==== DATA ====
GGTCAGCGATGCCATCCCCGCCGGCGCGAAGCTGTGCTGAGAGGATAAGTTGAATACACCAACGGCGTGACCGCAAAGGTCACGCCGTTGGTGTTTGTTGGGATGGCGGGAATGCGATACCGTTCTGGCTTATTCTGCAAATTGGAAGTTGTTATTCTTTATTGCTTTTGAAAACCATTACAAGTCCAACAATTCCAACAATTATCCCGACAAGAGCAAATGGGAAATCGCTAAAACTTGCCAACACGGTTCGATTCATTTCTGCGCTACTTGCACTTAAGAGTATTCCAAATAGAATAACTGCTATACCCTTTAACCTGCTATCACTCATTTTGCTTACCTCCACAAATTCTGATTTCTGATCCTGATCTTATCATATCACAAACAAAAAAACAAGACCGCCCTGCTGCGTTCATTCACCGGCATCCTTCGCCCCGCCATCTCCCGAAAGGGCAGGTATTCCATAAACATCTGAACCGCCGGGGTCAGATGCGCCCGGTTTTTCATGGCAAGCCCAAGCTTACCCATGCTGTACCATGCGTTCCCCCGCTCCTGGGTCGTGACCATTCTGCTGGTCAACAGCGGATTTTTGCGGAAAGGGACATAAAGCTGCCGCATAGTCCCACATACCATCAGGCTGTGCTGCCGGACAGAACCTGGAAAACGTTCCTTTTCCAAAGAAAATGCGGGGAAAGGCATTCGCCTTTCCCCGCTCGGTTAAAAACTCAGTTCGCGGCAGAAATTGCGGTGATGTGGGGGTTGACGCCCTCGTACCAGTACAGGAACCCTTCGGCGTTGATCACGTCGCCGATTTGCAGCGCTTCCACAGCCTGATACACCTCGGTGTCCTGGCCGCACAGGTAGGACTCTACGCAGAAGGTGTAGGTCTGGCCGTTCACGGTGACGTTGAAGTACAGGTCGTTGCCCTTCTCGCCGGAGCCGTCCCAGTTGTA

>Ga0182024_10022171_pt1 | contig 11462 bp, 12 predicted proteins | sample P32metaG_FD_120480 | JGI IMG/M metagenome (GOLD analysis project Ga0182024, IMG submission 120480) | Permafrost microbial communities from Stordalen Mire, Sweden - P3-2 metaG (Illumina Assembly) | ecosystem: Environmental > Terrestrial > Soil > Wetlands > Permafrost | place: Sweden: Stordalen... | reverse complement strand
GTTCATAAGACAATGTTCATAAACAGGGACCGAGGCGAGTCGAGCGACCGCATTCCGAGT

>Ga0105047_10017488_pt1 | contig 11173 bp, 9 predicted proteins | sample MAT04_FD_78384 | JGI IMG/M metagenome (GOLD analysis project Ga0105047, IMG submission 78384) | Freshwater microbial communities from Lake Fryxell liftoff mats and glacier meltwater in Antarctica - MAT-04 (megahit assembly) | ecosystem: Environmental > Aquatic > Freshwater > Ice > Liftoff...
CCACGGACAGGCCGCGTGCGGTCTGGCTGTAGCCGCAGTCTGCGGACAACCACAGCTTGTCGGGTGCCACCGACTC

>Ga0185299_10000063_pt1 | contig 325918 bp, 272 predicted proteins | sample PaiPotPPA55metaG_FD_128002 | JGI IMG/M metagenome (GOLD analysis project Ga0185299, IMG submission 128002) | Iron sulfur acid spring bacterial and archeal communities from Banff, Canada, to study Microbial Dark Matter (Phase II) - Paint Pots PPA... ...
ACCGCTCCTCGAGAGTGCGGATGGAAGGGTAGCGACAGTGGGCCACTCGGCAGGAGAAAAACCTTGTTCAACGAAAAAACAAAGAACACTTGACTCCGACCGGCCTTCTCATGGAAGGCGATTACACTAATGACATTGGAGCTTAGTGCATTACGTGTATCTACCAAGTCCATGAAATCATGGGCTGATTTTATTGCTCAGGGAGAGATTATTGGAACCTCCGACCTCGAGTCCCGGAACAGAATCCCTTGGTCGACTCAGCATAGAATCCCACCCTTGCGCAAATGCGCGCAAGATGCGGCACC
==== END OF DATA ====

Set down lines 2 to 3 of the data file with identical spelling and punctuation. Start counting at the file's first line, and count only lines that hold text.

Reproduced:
>Ga0182024_10022171_pt1 | contig 11462 bp, 12 predicted proteins | sample P32metaG_FD_120480 | JGI IMG/M metagenome (GOLD analysis project Ga0182024, IMG submission 120480) | Permafrost microbial communities from Stordalen Mire, Sweden - P3-2 metaG (Illumina Assembly) | ecosystem: Environmental > Terrestrial > Soil > Wetlands > Permafrost | place: Sweden: Stordalen... | reverse complement strand
GTTCATAAGACAATGTTCATAAACAGGGACCGAGGCGAGTCGAGCGACCGCATTCCGAGT